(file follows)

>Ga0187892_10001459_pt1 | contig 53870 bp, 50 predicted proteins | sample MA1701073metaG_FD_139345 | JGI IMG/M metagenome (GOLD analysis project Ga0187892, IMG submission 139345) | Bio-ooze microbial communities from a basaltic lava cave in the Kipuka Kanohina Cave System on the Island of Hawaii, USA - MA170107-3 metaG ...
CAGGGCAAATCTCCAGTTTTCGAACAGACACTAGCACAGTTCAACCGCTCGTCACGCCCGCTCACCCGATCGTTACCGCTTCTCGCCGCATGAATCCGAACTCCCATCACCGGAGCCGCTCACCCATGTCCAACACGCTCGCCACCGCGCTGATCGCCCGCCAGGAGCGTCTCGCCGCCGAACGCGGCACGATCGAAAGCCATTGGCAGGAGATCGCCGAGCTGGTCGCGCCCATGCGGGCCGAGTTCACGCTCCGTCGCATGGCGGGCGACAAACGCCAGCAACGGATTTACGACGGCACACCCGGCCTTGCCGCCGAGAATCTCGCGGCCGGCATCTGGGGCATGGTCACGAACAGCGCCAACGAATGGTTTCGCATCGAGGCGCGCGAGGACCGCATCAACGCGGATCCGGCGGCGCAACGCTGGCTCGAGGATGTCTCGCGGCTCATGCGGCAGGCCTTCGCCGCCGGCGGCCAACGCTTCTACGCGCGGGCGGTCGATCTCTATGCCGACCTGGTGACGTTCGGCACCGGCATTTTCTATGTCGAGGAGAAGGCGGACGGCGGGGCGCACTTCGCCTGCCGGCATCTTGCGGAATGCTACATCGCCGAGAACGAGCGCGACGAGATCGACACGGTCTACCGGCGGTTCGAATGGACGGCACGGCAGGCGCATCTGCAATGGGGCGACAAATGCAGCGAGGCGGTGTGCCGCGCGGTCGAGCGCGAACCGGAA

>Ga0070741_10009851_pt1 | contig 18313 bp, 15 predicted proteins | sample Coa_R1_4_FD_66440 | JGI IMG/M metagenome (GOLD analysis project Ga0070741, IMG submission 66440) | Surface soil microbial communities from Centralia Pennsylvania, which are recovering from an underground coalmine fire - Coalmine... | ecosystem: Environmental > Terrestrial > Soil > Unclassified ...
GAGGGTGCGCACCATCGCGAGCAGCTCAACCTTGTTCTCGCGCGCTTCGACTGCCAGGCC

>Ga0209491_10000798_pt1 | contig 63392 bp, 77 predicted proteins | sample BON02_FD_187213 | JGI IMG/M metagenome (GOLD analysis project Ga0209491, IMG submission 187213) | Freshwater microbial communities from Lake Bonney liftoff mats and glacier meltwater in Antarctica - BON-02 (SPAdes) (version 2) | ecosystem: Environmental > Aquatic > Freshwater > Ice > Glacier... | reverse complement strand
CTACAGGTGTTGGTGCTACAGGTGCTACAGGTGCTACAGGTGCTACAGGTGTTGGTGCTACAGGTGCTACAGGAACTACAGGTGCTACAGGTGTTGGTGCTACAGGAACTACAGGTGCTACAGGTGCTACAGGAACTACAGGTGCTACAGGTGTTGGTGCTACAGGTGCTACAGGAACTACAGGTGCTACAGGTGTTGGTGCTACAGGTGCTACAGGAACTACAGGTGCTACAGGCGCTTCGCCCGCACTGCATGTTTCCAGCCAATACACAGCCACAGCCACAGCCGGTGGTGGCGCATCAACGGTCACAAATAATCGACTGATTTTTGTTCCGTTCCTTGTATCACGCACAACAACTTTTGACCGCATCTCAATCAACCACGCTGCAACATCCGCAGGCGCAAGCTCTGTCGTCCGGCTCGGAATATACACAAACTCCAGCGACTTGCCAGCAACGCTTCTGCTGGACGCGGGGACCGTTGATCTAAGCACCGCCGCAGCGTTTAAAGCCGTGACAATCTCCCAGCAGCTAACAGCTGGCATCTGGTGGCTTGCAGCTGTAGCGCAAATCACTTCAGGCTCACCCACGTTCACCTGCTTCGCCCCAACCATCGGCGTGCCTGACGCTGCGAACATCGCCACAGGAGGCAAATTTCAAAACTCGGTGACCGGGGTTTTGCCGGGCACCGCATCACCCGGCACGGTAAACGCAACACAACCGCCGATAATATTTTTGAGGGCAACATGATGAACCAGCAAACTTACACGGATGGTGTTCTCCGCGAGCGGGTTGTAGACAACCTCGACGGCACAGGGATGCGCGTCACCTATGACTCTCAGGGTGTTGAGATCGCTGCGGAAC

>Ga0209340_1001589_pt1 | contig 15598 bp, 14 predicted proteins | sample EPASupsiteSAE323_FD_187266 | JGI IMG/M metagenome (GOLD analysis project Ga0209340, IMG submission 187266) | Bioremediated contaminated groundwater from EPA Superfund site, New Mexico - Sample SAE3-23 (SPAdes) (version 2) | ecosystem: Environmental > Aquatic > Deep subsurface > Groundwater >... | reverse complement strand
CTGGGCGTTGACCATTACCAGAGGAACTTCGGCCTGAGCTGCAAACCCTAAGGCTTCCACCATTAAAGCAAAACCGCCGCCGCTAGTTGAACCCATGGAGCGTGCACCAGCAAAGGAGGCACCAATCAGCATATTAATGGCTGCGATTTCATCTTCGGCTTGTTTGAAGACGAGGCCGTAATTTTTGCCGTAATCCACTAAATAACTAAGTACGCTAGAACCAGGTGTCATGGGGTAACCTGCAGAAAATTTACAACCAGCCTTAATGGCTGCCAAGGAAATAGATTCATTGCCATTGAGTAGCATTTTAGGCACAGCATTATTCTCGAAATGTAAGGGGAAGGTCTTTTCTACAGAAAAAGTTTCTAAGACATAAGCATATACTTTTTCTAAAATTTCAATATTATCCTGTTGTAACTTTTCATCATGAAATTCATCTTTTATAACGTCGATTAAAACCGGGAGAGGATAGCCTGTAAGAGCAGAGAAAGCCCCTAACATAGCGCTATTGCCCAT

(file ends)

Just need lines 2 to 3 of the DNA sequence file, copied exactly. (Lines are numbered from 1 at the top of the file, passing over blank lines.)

CAGGGCAAATCTCCAGTTTTCGAACAGACACTAGCACAGTTCAACCGCTCGTCACGCCCGCTCACCCGATCGTTACCGCTTCTCGCCGCATGAATCCGAACTCCCATCACCGGAGCCGCTCACCCATGTCCAACACGCTCGCCACCGCGCTGATCGCCCGCCAGGAGCGTCTCGCCGCCGAACGCGGCACGATCGAAAGCCATTGGCAGGAGATCGCCGAGCTGGTCGCGCCCATGCGGGCCGAGTTCACGCTCCGTCGCATGGCGGGCGACAAACGCCAGCAACGGATTTACGACGGCACACCCGGCCTTGCCGCCGAGAATCTCGCGGCCGGCATCTGGGGCATGGTCACGAACAGCGCCAACGAATGGTTTCGCATCGAGGCGCGCGAGGACCGCATCAACGCGGATCCGGCGGCGCAACGCTGGCTCGAGGATGTCTCGCGGCTCATGCGGCAGGCCTTCGCCGCCGGCGGCCAACGCTTCTACGCGCGGGCGGTCGATCTCTATGCCGACCTGGTGACGTTCGGCACCGGCATTTTCTATGTCGAGGAGAAGGCGGACGGCGGGGCGCACTTCGCCTGCCGGCATCTTGCGGAATGCTACATCGCCGAGAACGAGCGCGACGAGATCGACACGGTCTACCGGCGGTTCGAATGGACGGCACGGCAGGCGCATCTGCAATGGGGCGACAAATGCAGCGAGGCGGTGTGCCGCGCGGTCGAGCGCGAACCGGAA

>Ga0070741_10009851_pt1 | contig 18313 bp, 15 predicted proteins | sample Coa_R1_4_FD_66440 | JGI IMG/M metagenome (GOLD analysis project Ga0070741, IMG submission 66440) | Surface soil microbial communities from Centralia Pennsylvania, which are recovering from an underground coalmine fire - Coalmine... | ecosystem: Environmental > Terrestrial > Soil > Unclassified ...